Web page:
and 188,800 such jobs in the nation; (2) machine tender (light, unskilled) with 2,700 such jobs in
Arkansas and 267,000 such jobs in the nation; and (3) inspector (light, unskilled) with 800 such jobs
in Arkansas and 63,000 such jobs in the nation. (Tr. 21). Based upon this testimony, the ALJ
determined Plaintiff had not been under a disability, as defined by the Act, from November 11, 2011
(alleged onset date) through April 2, 2015 (ALJ’s decision date). (Tr. 22, Finding 11).
Plaintiff requested that the Appeals Council’s review the ALJ’s unfavorable decision. On
April 18, 2016, the Appeals Council denied this request. On June 8, 2016, Plaintiff filed the present
appeal. ECF No. 1. The Parties consented to the jurisdiction of this Court on June 8, 2016. ECF
No. 5. Both Parties have filed appeal briefs. ECF Nos. 10-11. This case is now ready for decision.
In reviewing this case, this Court is required to determine whether the Commissioner’s
findings are supported by substantial evidence on the record as a whole. See 42 U.S.C. § 405(g)
(2006); Ramirez v. Barnhart, 292 F.3d 576, 583 (8th Cir. 2002). Substantial evidence is less than
a preponderance of the evidence, but it is enough that a reasonable mind would find it adequate to
support the Commissioner’s decision. See Johnson v. Apfel, 240 F.3d 1145, 1147 (8th Cir. 2001).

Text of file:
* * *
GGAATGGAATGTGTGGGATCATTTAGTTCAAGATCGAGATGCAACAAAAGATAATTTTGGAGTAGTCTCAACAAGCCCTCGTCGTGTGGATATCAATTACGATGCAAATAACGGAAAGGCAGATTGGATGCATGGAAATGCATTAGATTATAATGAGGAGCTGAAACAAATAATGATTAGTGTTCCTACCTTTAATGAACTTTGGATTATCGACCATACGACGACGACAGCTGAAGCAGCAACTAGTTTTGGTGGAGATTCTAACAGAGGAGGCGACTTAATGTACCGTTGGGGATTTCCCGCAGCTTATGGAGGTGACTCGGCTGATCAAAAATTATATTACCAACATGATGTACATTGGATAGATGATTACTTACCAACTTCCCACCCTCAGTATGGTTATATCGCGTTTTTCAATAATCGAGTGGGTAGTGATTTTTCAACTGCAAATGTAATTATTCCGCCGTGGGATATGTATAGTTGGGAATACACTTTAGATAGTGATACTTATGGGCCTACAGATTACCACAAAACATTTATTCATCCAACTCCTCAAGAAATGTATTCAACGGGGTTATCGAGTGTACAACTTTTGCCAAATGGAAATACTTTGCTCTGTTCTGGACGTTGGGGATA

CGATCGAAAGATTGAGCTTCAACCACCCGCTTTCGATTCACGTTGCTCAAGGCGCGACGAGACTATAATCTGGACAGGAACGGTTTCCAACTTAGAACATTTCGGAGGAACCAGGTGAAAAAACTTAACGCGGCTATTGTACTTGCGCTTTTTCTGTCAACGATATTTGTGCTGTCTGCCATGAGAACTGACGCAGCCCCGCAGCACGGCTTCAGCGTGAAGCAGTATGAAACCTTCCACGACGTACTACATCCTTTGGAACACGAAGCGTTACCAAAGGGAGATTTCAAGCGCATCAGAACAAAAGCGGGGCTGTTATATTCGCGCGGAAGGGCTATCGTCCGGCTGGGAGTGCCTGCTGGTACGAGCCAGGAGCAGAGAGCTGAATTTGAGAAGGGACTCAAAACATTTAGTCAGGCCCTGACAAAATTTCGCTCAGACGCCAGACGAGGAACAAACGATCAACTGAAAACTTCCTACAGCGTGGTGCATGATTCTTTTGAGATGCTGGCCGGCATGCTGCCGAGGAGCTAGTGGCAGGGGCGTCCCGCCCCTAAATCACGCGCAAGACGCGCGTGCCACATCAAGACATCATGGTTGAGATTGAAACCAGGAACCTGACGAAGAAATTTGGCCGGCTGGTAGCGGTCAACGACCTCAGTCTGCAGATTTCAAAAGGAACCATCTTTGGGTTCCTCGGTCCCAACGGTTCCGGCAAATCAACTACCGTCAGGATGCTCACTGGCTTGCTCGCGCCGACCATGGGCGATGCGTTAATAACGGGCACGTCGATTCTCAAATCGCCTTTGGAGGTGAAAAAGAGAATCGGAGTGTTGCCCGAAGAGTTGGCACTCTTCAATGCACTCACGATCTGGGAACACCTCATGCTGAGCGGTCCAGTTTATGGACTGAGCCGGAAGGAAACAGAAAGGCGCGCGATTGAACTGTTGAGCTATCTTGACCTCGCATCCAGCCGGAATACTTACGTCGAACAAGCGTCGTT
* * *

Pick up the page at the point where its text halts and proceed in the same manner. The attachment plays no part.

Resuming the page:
As long as there is substantial evidence in the record that supports the Commissioner’s decision, the
Court may not reverse it simply because substantial evidence exists in the record that would have
supported a contrary outcome or because the Court would have decided the case differently. See
Haley v. Massanari, 258 F.3d 742, 747 (8th Cir. 2001). If, after reviewing the record, it is possible
to draw two inconsistent positions from the evidence and one of those positions represents the
findings of the ALJ, the decision of the ALJ must be affirmed. See Young v. Apfel, 221 F.3d 1065,
1068 (8th Cir. 2000).
It is well established that a claimant for Social Security disability benefits has the burden of
proving his or her disability by establishing a physical or mental disability that lasted at least one
year and that prevents him or her from engaging in any substantial gainful activity. See Cox v. Apfel,
160 F.3d 1203, 1206 (8th Cir. 1998); 42 U.S.C. §§ 423(d)(1)(A), 1382c(a)(3)(A). The Act defines
a “physical or mental impairment” as “an impairment that results from anatomical, physiological,
or psychological abnormalities which are demonstrable by medically acceptable clinical and